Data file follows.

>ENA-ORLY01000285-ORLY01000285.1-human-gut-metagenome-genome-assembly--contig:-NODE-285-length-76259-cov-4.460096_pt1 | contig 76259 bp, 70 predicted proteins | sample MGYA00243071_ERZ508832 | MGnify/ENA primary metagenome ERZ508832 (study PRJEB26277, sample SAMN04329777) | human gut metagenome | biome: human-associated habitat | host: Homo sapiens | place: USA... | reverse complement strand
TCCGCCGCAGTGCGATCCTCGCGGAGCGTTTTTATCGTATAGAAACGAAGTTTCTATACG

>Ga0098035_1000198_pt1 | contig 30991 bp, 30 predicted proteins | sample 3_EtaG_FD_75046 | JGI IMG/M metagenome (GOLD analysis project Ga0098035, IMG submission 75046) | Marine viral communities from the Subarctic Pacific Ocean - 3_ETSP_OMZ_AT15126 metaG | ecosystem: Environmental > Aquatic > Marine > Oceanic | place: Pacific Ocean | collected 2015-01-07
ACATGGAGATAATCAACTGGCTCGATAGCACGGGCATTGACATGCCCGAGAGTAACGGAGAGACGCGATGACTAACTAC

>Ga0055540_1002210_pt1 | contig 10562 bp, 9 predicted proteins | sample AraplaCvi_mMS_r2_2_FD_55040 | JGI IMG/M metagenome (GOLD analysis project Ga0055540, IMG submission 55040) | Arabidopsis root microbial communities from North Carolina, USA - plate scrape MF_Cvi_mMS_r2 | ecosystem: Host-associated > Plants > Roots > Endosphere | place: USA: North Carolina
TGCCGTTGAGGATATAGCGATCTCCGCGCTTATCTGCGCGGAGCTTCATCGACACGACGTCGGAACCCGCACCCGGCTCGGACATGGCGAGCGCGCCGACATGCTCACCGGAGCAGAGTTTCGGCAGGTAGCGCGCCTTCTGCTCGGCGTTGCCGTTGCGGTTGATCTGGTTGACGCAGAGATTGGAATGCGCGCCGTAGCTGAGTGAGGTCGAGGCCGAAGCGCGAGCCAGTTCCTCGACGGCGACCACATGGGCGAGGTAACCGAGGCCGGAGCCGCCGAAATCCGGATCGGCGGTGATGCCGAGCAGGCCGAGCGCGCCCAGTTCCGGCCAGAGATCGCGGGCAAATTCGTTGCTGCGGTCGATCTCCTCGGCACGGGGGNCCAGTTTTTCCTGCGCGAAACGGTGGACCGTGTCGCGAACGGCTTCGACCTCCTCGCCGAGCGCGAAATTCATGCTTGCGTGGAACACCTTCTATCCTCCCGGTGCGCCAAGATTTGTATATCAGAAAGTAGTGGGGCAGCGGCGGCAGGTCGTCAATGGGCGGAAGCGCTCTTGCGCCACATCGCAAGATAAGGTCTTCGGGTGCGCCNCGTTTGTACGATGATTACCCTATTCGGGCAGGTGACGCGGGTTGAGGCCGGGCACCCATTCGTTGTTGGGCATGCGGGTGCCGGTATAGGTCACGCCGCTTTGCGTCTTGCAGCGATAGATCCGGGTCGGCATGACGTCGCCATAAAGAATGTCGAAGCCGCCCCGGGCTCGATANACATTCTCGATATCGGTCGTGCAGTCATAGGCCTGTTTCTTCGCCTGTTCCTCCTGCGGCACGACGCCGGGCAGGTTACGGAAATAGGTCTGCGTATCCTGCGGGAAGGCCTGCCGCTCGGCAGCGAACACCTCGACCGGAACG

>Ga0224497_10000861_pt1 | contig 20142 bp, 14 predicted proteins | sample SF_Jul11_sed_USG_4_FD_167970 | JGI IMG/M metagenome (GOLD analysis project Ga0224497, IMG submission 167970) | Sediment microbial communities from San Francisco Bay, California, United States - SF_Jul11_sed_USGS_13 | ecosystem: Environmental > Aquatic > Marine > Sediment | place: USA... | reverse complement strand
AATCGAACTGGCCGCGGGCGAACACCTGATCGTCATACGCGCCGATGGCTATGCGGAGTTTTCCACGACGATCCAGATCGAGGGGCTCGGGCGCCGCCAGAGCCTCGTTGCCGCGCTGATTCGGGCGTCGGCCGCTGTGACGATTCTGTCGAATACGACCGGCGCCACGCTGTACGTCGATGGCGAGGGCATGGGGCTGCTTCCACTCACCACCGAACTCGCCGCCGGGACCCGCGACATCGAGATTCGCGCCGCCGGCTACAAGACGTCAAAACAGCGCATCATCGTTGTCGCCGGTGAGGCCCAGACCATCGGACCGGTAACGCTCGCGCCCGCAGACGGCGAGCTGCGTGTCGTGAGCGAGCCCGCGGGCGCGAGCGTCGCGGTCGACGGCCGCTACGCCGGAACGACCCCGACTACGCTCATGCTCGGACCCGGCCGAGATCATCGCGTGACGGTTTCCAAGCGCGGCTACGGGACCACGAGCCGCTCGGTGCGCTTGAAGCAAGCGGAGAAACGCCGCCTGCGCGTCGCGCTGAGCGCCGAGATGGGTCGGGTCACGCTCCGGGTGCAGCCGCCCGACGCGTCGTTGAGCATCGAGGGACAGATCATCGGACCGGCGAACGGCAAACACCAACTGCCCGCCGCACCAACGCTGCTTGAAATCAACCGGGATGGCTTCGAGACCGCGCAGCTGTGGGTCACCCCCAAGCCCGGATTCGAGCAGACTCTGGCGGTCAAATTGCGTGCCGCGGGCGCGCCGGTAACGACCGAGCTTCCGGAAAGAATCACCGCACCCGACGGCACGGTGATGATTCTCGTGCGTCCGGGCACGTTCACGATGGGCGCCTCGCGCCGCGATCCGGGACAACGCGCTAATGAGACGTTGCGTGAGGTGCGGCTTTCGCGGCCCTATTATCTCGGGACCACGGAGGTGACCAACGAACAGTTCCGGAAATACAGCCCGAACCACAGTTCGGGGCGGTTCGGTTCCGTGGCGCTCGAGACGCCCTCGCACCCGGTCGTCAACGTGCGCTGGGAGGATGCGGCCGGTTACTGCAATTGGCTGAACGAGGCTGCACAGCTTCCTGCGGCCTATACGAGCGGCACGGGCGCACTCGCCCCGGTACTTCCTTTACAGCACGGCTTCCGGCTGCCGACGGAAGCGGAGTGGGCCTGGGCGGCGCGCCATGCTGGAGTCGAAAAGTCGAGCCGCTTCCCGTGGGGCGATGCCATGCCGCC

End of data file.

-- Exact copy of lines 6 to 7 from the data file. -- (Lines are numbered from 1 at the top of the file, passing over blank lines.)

TGCCGTTGAGGATATAGCGATCTCCGCGCTTATCTGCGCGGAGCTTCATCGACACGACGTCGGAACCCGCACCCGGCTCGGACATGGCGAGCGCGCCGACATGCTCACCGGAGCAGAGTTTCGGCAGGTAGCGCGCCTTCTGCTCGGCGTTGCCGTTGCGGTTGATCTGGTTGACGCAGAGATTGGAATGCGCGCCGTAGCTGAGTGAGGTCGAGGCCGAAGCGCGAGCCAGTTCCTCGACGGCGACCACATGGGCGAGGTAACCGAGGCCGGAGCCGCCGAAATCCGGATCGGCGGTGATGCCGAGCAGGCCGAGCGCGCCCAGTTCCGGCCAGAGATCGCGGGCAAATTCGTTGCTGCGGTCGATCTCCTCGGCACGGGGGNCCAGTTTTTCCTGCGCGAAACGGTGGACCGTGTCGCGAACGGCTTCGACCTCCTCGCCGAGCGCGAAATTCATGCTTGCGTGGAACACCTTCTATCCTCCCGGTGCGCCAAGATTTGTATATCAGAAAGTAGTGGGGCAGCGGCGGCAGGTCGTCAATGGGCGGAAGCGCTCTTGCGCCACATCGCAAGATAAGGTCTTCGGGTGCGCCNCGTTTGTACGATGATTACCCTATTCGGGCAGGTGACGCGGGTTGAGGCCGGGCACCCATTCGTTGTTGGGCATGCGGGTGCCGGTATAGGTCACGCCGCTTTGCGTCTTGCAGCGATAGATCCGGGTCGGCATGACGTCGCCATAAAGAATGTCGAAGCCGCCCCGGGCTCGATANACATTCTCGATATCGGTCGTGCAGTCATAGGCCTGTTTCTTCGCCTGTTCCTCCTGCGGCACGACGCCGGGCAGGTTACGGAAATAGGTCTGCGTATCCTGCGGGAAGGCCTGCCGCTCGGCAGCGAACACCTCGACCGGAACG

>Ga0224497_10000861_pt1 | contig 20142 bp, 14 predicted proteins | sample SF_Jul11_sed_USG_4_FD_167970 | JGI IMG/M metagenome (GOLD analysis project Ga0224497, IMG submission 167970) | Sediment microbial communities from San Francisco Bay, California, United States - SF_Jul11_sed_USGS_13 | ecosystem: Environmental > Aquatic > Marine > Sediment | place: USA... | reverse complement strand